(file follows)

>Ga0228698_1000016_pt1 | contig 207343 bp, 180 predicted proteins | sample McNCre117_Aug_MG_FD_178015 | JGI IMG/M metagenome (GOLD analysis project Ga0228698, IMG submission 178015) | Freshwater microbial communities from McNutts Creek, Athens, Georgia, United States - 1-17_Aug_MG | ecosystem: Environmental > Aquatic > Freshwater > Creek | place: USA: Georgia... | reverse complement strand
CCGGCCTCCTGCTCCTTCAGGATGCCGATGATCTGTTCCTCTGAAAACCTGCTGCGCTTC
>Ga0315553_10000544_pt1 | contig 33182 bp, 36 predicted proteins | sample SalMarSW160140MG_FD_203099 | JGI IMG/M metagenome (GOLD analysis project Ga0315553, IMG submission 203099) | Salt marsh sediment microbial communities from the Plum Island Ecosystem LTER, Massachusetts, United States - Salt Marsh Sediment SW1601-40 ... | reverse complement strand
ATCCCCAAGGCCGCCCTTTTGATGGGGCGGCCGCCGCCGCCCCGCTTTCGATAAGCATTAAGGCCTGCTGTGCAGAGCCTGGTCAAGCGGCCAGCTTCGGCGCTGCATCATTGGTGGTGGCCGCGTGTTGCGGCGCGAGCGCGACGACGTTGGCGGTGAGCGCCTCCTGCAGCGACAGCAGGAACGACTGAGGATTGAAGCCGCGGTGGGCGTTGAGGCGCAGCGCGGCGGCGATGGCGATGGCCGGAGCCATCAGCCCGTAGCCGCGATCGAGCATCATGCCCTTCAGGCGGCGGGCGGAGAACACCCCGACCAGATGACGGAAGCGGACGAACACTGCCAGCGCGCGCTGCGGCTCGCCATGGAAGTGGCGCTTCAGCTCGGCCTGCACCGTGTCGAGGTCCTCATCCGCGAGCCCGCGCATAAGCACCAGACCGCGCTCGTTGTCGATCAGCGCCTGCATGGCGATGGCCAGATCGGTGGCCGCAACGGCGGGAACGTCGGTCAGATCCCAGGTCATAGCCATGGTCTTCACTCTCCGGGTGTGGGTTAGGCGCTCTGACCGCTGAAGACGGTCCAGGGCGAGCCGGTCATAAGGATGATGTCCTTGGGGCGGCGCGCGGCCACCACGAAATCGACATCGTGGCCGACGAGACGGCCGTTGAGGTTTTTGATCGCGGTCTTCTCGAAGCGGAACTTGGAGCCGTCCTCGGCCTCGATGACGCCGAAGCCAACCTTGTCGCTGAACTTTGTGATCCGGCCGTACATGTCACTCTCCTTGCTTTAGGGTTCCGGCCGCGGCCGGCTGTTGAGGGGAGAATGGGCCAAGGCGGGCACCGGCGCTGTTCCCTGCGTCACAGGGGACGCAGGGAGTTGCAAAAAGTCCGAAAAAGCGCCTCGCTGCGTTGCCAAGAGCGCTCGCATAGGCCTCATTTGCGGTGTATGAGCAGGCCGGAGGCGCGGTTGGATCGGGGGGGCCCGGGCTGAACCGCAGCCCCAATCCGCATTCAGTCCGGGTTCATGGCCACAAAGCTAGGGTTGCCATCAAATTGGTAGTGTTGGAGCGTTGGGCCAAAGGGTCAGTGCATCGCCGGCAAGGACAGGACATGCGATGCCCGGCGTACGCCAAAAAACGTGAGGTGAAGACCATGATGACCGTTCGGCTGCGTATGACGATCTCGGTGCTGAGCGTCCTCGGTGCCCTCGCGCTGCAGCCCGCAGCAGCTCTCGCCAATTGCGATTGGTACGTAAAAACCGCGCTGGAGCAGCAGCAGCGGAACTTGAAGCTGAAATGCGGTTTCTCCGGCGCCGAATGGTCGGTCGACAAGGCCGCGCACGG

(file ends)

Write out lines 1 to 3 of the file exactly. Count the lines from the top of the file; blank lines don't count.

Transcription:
>Ga0228698_1000016_pt1 | contig 207343 bp, 180 predicted proteins | sample McNCre117_Aug_MG_FD_178015 | JGI IMG/M metagenome (GOLD analysis project Ga0228698, IMG submission 178015) | Freshwater microbial communities from McNutts Creek, Athens, Georgia, United States - 1-17_Aug_MG | ecosystem: Environmental > Aquatic > Freshwater > Creek | place: USA: Georgia... | reverse complement strand
CCGGCCTCCTGCTCCTTCAGGATGCCGATGATCTGTTCCTCTGAAAACCTGCTGCGCTTC
>Ga0315553_10000544_pt1 | contig 33182 bp, 36 predicted proteins | sample SalMarSW160140MG_FD_203099 | JGI IMG/M metagenome (GOLD analysis project Ga0315553, IMG submission 203099) | Salt marsh sediment microbial communities from the Plum Island Ecosystem LTER, Massachusetts, United States - Salt Marsh Sediment SW1601-40 ... | reverse complement strand